Is Online Education at Colleges and Universities Working?

Feb 19, 2019 by

Online education is an ever-evolving practice. Not only do online learning initiatives offer adult learners the chance to undertake a degree program from nearly any corner of the country, but they can be used in concert with traditional learning.

But while online courses may be popular, do they actually work? As the administrator for an online NLP education course as well as a life coaching certification online training, I’m naturally curious about how the industry is shaping up.

A look at data related to online education reveals some surprising conclusions about the trends, efficacy and best practices related to online courses.

How much has online education grown in the last 5 years at universities in the U.S.?

While the number of college students enrolling in post-secondary programs has been declining overall, online education continues to grow. According to the 2015 Survey of Online Learning by Babson Survey Research Group, the last year for which the report is available, there continues to be an increase in online course enrollment of 3.7 percent or more year-over-year. Public universities have the highest number of online enrollment, the growth rate is highest at private non-profit schools.

Are students satisfied with online education vs. in-class education?

An overwhelming number of online learners report satisfaction with their distance learning experience. According to the most recent Ruffalo Noel Levitz report, 75 percent of online learners at four-year universities are satisfied with their education, and 77 percent plan to re-enroll. Conversely, according to a report by the same institution, only 52 percent of all students at a four-year university report overall satisfaction.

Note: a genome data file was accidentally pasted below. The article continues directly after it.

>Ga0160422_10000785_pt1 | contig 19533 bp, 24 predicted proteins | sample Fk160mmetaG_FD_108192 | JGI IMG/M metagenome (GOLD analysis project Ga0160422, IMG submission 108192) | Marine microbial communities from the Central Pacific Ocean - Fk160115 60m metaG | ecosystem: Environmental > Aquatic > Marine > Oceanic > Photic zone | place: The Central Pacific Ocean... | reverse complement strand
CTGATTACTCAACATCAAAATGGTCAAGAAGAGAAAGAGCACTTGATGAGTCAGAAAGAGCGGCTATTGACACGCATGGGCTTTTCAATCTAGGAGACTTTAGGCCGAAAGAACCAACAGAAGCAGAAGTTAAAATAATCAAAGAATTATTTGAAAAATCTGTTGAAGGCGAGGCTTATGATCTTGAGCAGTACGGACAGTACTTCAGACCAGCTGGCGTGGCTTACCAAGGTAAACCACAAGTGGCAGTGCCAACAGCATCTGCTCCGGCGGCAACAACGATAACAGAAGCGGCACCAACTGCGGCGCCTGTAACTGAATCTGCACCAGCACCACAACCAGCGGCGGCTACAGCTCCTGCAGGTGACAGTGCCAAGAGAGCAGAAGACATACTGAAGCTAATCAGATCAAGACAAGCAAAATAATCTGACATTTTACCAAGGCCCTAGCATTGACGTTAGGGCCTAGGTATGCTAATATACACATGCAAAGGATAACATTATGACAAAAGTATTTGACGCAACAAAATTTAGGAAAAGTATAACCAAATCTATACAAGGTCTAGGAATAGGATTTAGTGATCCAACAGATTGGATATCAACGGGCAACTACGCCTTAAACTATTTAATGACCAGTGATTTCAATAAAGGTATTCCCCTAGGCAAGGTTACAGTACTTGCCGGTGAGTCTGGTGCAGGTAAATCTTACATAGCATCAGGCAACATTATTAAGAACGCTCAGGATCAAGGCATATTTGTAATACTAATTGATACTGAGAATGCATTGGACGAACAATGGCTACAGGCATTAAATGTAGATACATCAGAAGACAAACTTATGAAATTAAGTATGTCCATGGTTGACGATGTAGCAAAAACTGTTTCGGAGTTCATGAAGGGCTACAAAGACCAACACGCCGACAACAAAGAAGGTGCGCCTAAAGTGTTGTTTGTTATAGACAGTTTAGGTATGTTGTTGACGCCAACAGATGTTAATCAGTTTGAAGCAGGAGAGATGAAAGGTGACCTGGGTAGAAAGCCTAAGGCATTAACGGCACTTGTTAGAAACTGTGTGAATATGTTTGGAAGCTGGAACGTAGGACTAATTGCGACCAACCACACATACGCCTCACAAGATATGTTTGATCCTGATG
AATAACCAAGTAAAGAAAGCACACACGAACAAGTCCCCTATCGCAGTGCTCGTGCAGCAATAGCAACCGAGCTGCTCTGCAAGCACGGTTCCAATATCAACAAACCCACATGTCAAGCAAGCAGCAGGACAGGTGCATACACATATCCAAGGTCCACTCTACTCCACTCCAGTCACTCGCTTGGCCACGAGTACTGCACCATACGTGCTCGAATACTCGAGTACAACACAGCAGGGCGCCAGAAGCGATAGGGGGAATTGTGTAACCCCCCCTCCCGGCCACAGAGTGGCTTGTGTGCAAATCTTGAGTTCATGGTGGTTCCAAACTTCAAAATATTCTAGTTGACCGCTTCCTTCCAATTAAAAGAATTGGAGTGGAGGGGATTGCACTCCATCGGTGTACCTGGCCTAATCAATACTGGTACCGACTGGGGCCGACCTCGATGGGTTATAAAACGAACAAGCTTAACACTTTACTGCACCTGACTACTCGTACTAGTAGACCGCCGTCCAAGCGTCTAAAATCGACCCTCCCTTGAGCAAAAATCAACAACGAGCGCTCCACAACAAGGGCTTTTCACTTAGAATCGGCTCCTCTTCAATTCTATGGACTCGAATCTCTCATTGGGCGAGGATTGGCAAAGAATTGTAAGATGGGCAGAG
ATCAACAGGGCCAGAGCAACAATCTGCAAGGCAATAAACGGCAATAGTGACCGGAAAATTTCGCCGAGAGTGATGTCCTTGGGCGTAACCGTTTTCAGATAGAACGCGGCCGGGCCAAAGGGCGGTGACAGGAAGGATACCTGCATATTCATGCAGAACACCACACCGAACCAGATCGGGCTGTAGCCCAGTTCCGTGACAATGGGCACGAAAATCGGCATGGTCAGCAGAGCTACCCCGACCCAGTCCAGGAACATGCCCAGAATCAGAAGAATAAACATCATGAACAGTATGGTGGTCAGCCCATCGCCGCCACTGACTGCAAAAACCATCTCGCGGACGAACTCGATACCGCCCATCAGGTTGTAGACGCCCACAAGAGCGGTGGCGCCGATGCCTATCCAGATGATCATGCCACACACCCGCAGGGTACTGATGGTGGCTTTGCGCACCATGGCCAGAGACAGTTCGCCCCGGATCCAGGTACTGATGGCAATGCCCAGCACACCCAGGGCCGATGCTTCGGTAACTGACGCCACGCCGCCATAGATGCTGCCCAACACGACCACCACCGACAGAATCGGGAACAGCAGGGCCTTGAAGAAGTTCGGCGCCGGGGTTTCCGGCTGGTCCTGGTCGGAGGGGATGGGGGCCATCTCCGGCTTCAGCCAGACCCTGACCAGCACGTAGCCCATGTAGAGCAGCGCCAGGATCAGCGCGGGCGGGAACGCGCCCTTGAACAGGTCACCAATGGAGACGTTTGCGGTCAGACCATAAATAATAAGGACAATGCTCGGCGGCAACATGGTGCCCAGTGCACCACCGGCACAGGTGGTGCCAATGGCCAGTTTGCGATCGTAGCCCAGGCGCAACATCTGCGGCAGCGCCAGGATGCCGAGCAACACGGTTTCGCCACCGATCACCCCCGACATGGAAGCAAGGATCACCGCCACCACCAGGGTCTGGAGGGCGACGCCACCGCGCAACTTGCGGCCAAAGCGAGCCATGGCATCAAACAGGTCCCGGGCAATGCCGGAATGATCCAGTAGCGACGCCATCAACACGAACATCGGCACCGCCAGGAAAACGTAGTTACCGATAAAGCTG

Is there any evidence of the efficacy of online education vs. in-class?

While online education is largely touted for its convenience or as a workaround for conditions such as social anxiety, it’s natural to ask about whether the practice yields the intended results. Are students equipped to work in their field of study upon completion of their program? A 2013 study by MIT pitted an online physics class against in-class learners studying the same material. The students who were taking the class online showed slightly better gains in understanding and knowledge than students in the traditional lecture-based class.

larger analysis by the Department of Education synthesized 50 studies, most of them related to adult learners, found similar results. Overall, students who participate in online learning tend to show modestly better test scores and performance over learners in a face-to-face setting.

Which specific elements of online education make or break its efficacy?

The same analysis by the Department of Education identified several factors that seem to improve the efficacy of online education. Learning situations that blend traditional learning with online learning produce better student outcomes than strictly online learning, on average. Students who are prompted into a real-world activity or reflection are more likely to succeed in their online program.

Where are the trends headed?

Online education continues to increase among private non-profits, and the techniques used are expected to change to meet the needs of new learners. By 2019, about 80 percent of all online content is expected to have a video component, and online learning is likely to reflect this trend. Social eLearning is also on the rise, a practice that gives students the chance to interact with fellow online learners using polls, discussions, and other tools.

As far as program development trends go, administrators are increasingly considering the input of local employers and jobs forecasts as they design online programs. Despite an increase in demand for online programs in many areas, however, 60 percent of administrators are not increasing their annual budgets for online programs.

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